Squaring the Circle: 15 Telephone Keypad Layouts that Could Have Been

It might seem obvious or even inevitable that numbers on a telephone would be laid out from left to right and top to bottom in a gird. In fact, that familiar design configuration was the product of a great deal of thought and research done back in the 1950s at Bell Labs. In the video below, Numberphile goes through a brief history of this development process to show how human factors plays a big role in everyday design.

As rotary-dial phones began to be replaced by touch-tone variants, a design challenge (and opportunity) arose around how this new system would work. Rotary telephones could be time-consuming to operate — for those unfamiliar: you had to spin the dial for each number, then let the wheel spin back, repeating the process over and over again. Touch-tone phones would make dialing much faster and easier.

Vintage rotary phone with wheel

The first layout solution proposed was a carryover from existing phones: numbers laid out in a circle. It seemed from the start that this approach might win out in the end. Still, Bell saw this as an opportunity to start from scratch, going back to the drawing board and trying out all kinds of creative alternatives. As such, other variations were explored as well, including calculator-style grids, bowling-alley triangles, stair-like angles, cross-shaped configurations and more. Some may look impractical if not downright silly in hindsight, but Bell wanted to make sure to examine the problem from all possible angles. Their designers came up with sixteen distinct options shown below (eighteen total but two are duplicated: II-A + VI-B and IV-A + VI-A).

Bell Labs had a number of human factors experts, so they started bringing personnel in to brainstorm and test these different ideas. The researchers whittled down the list by seeing how fast and accurately people could type in numbers on different pad arrangements.

In the end, they narrowed it down to five layouts, including: the familiar grid (which we still use to this day) two circular variants (inspired by existing rotary phones), one with two vertical columns and one with two horizontal rows (each row or column containing five numbers).

Testers expressed a preference for and were able to type faster on the familiar rotary-style ones. They disliked the vertical tower variant but actually made fewer mistakes on it (in part because they were going slower). Performance and preference differences, though, were deemed to be fairly small overall across the five finalists, so for engineering reasons Bell went with the layout we know today.

Sample test sheet comparing different key configurations across six layouts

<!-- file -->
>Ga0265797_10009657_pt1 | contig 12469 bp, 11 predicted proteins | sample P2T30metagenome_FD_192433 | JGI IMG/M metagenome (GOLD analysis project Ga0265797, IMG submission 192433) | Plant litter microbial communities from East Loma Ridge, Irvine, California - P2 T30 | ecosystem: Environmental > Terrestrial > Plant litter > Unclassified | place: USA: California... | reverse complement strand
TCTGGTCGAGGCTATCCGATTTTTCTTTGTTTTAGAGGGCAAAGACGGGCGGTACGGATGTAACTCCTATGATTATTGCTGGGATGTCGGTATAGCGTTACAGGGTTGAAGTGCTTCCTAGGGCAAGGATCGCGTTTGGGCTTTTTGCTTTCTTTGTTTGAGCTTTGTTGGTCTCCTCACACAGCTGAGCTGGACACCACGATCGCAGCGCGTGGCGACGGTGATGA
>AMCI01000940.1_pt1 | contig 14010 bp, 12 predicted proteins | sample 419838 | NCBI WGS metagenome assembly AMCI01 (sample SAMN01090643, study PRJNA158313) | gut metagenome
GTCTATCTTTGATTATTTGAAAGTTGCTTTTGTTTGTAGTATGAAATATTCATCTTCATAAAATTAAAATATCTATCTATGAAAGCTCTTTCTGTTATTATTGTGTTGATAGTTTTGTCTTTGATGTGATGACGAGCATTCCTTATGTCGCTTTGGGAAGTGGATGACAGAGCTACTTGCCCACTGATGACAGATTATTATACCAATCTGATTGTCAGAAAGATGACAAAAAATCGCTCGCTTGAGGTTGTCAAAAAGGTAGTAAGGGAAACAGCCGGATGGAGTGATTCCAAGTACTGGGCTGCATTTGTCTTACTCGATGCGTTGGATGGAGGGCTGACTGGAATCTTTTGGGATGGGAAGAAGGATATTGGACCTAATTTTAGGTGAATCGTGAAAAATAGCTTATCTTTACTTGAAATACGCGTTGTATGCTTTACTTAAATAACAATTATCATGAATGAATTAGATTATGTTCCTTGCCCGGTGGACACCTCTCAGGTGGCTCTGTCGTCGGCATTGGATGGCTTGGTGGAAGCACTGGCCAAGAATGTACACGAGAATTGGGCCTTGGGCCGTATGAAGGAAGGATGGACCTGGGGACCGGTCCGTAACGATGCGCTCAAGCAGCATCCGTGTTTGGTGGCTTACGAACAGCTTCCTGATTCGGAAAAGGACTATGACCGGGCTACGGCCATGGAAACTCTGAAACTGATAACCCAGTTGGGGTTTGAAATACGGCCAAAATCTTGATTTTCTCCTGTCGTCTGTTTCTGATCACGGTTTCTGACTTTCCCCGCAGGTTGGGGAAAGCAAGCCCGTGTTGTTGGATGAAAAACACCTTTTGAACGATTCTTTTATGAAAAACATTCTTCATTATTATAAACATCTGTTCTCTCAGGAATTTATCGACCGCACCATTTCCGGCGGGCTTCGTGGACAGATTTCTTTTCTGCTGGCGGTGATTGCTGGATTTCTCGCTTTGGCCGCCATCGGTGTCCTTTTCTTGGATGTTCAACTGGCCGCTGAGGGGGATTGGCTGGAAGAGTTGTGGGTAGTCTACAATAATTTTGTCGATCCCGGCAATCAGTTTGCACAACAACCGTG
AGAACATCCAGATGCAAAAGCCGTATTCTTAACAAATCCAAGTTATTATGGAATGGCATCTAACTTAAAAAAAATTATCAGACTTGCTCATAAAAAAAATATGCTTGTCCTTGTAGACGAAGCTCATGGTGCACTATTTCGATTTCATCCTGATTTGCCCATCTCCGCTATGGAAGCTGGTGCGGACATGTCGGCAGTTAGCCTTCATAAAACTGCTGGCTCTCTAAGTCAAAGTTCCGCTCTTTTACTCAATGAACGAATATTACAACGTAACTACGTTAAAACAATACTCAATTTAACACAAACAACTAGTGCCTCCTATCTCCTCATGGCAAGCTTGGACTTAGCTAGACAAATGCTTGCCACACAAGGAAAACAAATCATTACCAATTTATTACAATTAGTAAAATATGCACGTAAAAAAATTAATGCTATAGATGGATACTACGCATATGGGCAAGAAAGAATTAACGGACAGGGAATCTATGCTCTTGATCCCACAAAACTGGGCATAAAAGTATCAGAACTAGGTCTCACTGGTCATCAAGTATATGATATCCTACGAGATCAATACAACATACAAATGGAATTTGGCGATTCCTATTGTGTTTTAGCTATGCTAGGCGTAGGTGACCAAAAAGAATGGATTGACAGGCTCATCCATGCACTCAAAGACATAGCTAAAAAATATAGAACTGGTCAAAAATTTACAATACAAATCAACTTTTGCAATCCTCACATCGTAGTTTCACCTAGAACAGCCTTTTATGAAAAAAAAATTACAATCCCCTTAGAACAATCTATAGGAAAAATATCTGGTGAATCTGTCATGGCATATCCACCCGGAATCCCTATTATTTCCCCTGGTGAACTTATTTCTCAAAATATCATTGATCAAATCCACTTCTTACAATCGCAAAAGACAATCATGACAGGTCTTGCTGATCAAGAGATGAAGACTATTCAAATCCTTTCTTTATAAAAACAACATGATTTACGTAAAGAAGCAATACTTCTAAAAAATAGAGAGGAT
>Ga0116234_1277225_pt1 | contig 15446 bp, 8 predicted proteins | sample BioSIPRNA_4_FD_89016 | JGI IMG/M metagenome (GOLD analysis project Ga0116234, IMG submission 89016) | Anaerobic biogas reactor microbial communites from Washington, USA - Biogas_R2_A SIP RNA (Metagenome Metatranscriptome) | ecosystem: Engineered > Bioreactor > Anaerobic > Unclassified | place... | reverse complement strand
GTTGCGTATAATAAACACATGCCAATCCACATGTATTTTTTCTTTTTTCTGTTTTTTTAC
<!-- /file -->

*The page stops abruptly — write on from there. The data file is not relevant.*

But there was still a question of where to put the numbers in the grid, so testers were given blank layouts asked to fill them in. What seems familiar to us now was entirely new territory for these people, except the few who had used calculators. Ultimately, 8% of people emulated a calculator layout (789,456,123,0). 7% of participants went down before going right (147,258,369,0). 55% of them went with what might seem the most obvious choice (at least in hindsight): counting from left to right and top down, putting the zero at the bottom (123,456,789,0).

Meanwhile, Numberphile has a great array of geeky math-related videos, some tied to design and others more abstract. You can check out a particularly popular one below or visit their YouTube channel.

  1. Richard

    Very interesting article.

    I think the reason why we choose what the layout is nowadays, over that of calculator is because the speaker handle is positioned above instead of below the keyboard, at least then mostly. Thus the user of the telephone, whose generally standing up, will have there attention focused on the top of the keyboard and then go down.

    For calculator it is a different story. The user is sitting down in front of a desk with calculator on the desk. The user’s attention is focused on the bottom of the keyboard and then go up/further.

    Just an interesting conjecture I have.

  2. Juni de la Luz

    It’s confusing that telephone and ATM keypad layouts (IV-A in the diagram above: 123,456,789,0) are different from calculator and computer keyboard layouts (I-A: 789,456,123,0). When I went to the bank to replace my debit card and the teller asked me to type in my PIN on his computer, I found that the computer keyboard’s I-A layout was different from the IV-A layout I would encounter at an ATM. I mostly associate my PIN with the shape I make while typing it in at an ATM, debit card reader, etc. (all of which are IV-A), so typing it in on a computer keyboard (I-A) was a bit jarring. Ah well. Just one of the many things I notice in this flawed and inconsistent world.

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